Get clear on what you want your stretch to be?

“The mind is not a vessel to be filled, but a fire to be kindled.”     Plutarch
The greatest mistake you can make in life is to be continually fearing you will make a mistake.”     Elbert Hubbard

 

In his research and in his book The Luck Factor, psychologist Richard Wiseman, Ph.D researched the differences between people who said they felt lucky and those who said they were unlucky in life. He distilled it down to four principles which you can use to design patterns to break routines, to feel greater satisfaction, and to create growth opportunities.

Dr. Wiseman shares four basic principles lucky people rely to generate their own good fortune:

1. They are skilled at creating and noticing chance opportunities
2. Make lucky decisions by listening to their intuition
3. Create self-fulfilling prophesies via positive expectations 
4. Adopt a resilient attitude that transforms bad luck into good

Dr. Wiseman also spoke of the role anxiety plays in our ability to disrupt our ability to notice the unexpected.

It stands to reason, when anyone is anxious, you are in a tense state which by its very nature, disrupts your natural ability to notice things, missing opportunities that are right in front of you because your focus is elsewhere.

Just think for yourself about times you were able to appreciate or receive from chance opportunities.  Were you in a more open, relaxed state?  Was it a time you listened using your intuition?  Dr. Wiseman’s studies showed the power, in this case of tapping into positive expectations and adopting a resilient attitude.

Prompts:

How do you relate to the four principles Dr. Wiseman lays out?
Is anxiety or other emotional states overriding your ability to presence yourself, allowing yourself to take advantage of opportunities?

He who wrestles with us, strengthens our nerves and sharpens our skills. Our antagonist is our helper.  “ Edmund Burke
“Tell me and I forget, teach me and I may remember, involve me and I learn.”     Benjamin Franklin

 

 

Our environment is an energy that you can cultivate to sustain you, to plug into as needed. 

 

The dictionary defines ‘environment’ as the aggregate of surrounding things, conditions, or influences; surroundings; milieu.  And, the social and cultural forces that shape the life of a person or a population.  So for the sake of this final theme, we’re looking at environment as all the external forces around you.  The setting of your home and office, the various ‘tribes’ or people you engage with, hobbies, vocation activities, the fact that you go food shopping on Sunday’s so there is food in the house during the week, the appointments you place on your calendar, etc.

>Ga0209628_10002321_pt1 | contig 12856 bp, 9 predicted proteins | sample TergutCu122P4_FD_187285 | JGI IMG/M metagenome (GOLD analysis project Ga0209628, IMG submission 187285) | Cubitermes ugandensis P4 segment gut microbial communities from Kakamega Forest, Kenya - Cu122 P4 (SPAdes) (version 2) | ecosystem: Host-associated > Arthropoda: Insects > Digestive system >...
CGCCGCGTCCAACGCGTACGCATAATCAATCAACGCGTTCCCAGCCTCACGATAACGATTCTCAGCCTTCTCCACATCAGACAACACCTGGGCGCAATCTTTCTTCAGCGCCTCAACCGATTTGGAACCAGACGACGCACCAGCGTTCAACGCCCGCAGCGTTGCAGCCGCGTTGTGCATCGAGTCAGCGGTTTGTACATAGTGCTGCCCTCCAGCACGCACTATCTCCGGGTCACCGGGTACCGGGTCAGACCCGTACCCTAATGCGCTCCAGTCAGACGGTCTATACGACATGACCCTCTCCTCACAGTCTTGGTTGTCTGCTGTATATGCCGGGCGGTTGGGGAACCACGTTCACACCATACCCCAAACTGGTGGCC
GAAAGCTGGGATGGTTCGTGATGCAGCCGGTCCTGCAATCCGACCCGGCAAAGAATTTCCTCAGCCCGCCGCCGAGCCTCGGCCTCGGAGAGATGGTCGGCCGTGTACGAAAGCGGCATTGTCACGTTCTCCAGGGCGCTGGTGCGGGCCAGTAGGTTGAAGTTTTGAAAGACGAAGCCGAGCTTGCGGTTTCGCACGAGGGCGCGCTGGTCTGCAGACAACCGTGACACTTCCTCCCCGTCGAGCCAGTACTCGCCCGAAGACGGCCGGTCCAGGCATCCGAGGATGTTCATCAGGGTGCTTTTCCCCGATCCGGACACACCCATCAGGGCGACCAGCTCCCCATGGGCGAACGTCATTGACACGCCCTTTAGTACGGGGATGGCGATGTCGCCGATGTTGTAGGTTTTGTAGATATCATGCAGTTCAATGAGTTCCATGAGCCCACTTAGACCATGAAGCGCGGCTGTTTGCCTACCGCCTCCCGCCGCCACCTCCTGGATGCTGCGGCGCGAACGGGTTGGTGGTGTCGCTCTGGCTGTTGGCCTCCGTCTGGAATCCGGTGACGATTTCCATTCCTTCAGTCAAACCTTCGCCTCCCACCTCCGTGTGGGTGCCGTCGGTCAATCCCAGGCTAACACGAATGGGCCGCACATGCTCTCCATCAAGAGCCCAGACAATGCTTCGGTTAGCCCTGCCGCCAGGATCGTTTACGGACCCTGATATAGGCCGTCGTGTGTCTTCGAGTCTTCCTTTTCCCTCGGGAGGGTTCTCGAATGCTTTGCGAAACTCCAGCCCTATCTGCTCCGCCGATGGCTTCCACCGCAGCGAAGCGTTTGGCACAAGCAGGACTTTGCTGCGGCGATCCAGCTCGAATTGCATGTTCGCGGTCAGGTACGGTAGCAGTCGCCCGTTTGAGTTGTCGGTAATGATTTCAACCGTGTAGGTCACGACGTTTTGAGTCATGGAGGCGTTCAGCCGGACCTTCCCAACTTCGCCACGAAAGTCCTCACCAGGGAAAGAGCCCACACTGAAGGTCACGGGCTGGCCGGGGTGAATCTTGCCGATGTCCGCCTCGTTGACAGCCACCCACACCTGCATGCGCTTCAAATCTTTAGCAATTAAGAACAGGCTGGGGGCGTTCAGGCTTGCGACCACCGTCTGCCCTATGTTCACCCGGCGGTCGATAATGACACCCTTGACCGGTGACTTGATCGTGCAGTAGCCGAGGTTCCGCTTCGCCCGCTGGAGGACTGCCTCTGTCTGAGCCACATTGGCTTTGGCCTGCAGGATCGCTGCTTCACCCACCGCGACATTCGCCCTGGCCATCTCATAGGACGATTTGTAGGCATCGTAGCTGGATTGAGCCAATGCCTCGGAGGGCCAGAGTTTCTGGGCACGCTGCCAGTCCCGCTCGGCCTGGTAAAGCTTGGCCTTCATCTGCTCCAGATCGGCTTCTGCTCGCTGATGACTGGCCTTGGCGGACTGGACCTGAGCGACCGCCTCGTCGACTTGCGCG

There’s two points I’d like to share here. 

One comes from various teachings from Wayne Dwyer in which he would strongly urge protecting unfinished dreams from all the nay-sayers and environmental hazards just waiting to thwart your desires before they even saw the first sunlight. 

The second idea I learned in the book, BOLD, by Peter Diamandis and Steve Kotler.  There’s a fascinating story about the company Lockheed during World War II where they were tasked to design and build a new jet in a short amount of time.  They accomplished the task, and in a shorter time period, a big bold audacious goal.  They attributed this to having a moonshot – big goal; being in isolation (the group was sequestered near a smelly, thus the word skunk, private area) away from other’s opinions; rapid iteration – the idea of fail fast and move on comes from here; and intrinsic value- more than money, the workers were very moved and motivated by the goal.  So I share this not based on the theme of war, but to share what can happen using creative growth circumstances. 

 

Here are a few more reflective questions before you go: 

If you are feeling stuck with (x), why do you think you are stuck?
Have you used a stance of openness instead of tenseness, anxiety?
How are you designing your environment?

“Man’s main task in life is to give birth to himself, to become what he potentially is.”      Erich Fromm
“It is always your next move.”   Napoleon Hill

 

So wrapping up:

We’re all in the same growth pot.  In order to bump yourself up requires a personal level of self-mastery managing your own inner workings, wisely using our intuitive gifts. 

Taking time for self reflection, places you in a position of clarity which is a position of self-power.  You will be more comfortable with your yes being yes, and your no being no because you’ll know what intuitively is leading you to growth and what is holding you back. 

I know it can seem corny but you get what I’m saying, when you want to groove out and live full on – even if it is during the in-between crap this is hard time, you can still appreciate yourself, your efforts and support your goals. Your next move is right around the corner!